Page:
Alexander Nevsky combines visually stunning Eisenstein sequences with a score by none other than Sergei Prokofiev. Eisenstein and Prokofiev’s sublime audio and visual elements most famously combine in the stunning Battle on the Ice sequence. Prokofiev’s foreboding music, the ominous Klansman-style uniforms of the Teutons, and expressive cinematography make this one of the tensest battle scenes cinema has ever seen.


9. Morozko (1964)


Every year in the run up to Christmastime, images of Morozko (aka Father Frost) will go viral on Western social media because of its hilarious characters. One of several popular Russian fairytale movies by director, Alexander Rou, Morozko is a feel-good, family-friendly film fit for the holidays.

Set amid beautiful wintry landscapes and replete with dazzling, traditional Russian costumes, Morozko tells the story of a young couple who must overcome family and magical challenges to be together.

Walking in the forest one day, the beautiful Nastenka meets Ivan, a handsome young man. She is immediately smitten. However, a sorcerer plays a trick on young Ivan. He transforms him into a bear and says he will not return him to his human form until he becomes less conceited. Meanwhile, Nastenka’s tyrannical stepmother is in a jealous rage after all the local young men want to marry her. So, she orders Nastenka’s father to leave her in the forest to die.

This wild story combines elements of Beauty and the Beast and Snow White, all with a distinct Russian flavor.


10. At Home Among Strangers, a Stranger Among His Own (1974)

This great Russian Western, or Ostern, presents an exhilarating plot and sweeping shots of Siberia. At Home Among Strangers is the directorial debut of prominent Russian actor and director, Nikita Mikhalkov. While he is most well known abroad for his 1994 film, the Oscar-winning Burnt by the Sun, his earlier works are often more exciting to watch.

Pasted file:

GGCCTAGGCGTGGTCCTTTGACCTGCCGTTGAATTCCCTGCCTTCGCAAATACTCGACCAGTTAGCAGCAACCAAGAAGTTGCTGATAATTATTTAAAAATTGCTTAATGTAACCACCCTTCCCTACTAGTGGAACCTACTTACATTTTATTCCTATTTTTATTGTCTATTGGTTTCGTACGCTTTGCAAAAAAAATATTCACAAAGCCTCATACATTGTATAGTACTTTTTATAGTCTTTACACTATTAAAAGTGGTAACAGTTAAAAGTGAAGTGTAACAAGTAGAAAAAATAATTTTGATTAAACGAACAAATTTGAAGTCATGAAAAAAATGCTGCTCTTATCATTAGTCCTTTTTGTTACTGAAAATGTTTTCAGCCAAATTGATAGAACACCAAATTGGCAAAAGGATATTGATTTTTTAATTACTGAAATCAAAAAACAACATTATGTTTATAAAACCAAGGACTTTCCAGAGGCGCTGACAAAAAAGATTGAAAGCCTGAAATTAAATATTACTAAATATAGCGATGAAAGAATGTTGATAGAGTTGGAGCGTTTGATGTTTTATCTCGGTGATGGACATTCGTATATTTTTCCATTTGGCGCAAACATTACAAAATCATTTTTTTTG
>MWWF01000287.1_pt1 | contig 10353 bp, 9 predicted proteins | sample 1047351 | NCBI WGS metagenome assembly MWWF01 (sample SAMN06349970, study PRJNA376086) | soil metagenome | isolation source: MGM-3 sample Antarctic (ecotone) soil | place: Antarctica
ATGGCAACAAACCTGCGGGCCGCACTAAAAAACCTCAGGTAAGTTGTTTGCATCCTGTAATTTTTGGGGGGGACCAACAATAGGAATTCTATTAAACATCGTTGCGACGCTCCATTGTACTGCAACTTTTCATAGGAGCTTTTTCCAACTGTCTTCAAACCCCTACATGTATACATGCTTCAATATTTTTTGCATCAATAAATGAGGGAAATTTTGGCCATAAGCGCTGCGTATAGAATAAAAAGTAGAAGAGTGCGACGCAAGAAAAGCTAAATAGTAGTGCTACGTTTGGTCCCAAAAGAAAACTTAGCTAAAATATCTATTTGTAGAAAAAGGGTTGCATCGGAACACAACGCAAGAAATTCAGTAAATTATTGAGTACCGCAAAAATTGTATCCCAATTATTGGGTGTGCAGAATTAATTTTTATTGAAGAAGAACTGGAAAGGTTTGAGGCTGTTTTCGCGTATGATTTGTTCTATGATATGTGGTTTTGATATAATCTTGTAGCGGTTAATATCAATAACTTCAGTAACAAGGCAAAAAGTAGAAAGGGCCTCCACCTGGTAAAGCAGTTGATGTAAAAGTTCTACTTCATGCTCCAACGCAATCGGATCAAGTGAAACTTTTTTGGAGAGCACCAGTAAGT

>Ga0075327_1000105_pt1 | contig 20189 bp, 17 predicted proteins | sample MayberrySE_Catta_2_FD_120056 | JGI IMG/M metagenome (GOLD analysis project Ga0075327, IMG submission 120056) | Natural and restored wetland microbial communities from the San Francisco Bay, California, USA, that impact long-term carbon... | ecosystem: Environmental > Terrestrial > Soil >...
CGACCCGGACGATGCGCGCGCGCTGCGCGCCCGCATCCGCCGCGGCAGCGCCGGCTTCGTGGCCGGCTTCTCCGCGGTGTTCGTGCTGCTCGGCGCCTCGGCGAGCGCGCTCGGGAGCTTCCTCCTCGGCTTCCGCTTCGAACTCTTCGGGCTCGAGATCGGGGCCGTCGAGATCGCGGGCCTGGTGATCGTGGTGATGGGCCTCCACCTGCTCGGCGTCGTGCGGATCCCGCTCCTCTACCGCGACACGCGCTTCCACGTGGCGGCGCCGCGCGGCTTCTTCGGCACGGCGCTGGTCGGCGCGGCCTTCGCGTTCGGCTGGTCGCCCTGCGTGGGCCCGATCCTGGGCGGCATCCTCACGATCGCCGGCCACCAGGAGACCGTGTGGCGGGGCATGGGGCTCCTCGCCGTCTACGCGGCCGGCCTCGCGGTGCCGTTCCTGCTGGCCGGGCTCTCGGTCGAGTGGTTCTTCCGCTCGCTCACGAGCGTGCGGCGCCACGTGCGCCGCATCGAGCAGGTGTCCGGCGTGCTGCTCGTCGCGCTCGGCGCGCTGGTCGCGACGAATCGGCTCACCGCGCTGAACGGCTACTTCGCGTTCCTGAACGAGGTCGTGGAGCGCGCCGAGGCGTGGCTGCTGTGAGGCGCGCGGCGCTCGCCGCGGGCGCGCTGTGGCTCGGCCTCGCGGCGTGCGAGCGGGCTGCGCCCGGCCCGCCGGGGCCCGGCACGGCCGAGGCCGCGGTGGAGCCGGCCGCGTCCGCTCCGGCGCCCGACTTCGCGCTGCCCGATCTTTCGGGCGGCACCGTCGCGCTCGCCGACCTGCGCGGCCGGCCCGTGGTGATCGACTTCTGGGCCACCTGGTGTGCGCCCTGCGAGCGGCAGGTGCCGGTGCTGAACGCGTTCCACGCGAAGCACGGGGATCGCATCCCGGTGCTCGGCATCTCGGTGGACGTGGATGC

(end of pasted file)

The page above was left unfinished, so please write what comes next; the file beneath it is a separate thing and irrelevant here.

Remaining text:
At Home Among Strangers is set in Siberia during the Russian Civil War and feels just like a Western train robbery classic, mixed with some Soviet stylistic innovation. The film’s protagonist, Shilov, is a Red Army soldier, helping guard a train full of gold on its long journey to Moscow. However, the train is robbed and so he takes it upon himself to retrieve the valuable cargo in the face of bandits and suspicions that he himself was the robber

This rip-roaring adventure features gorgeous wide shots of extensive Siberian vistas. It also contains some interesting film stock innovations. Only given a set quota of expensive foreign color film stock for the movie, the film’s production crew interspersed scenes with more affordable black and white stock. When watching, sometimes these transitions from color to black-and-white can be surprising. Nevertheless, the effect works well and adds to the many fast-paced and nostalgic moments in the movie.

Author Bio: Richard Wess is the creator of, the Russian and Soviet movie streaming site. On you can watch hundreds of great Russian and Soviet movies free with English subtitles. Follow @RussianFilmHub.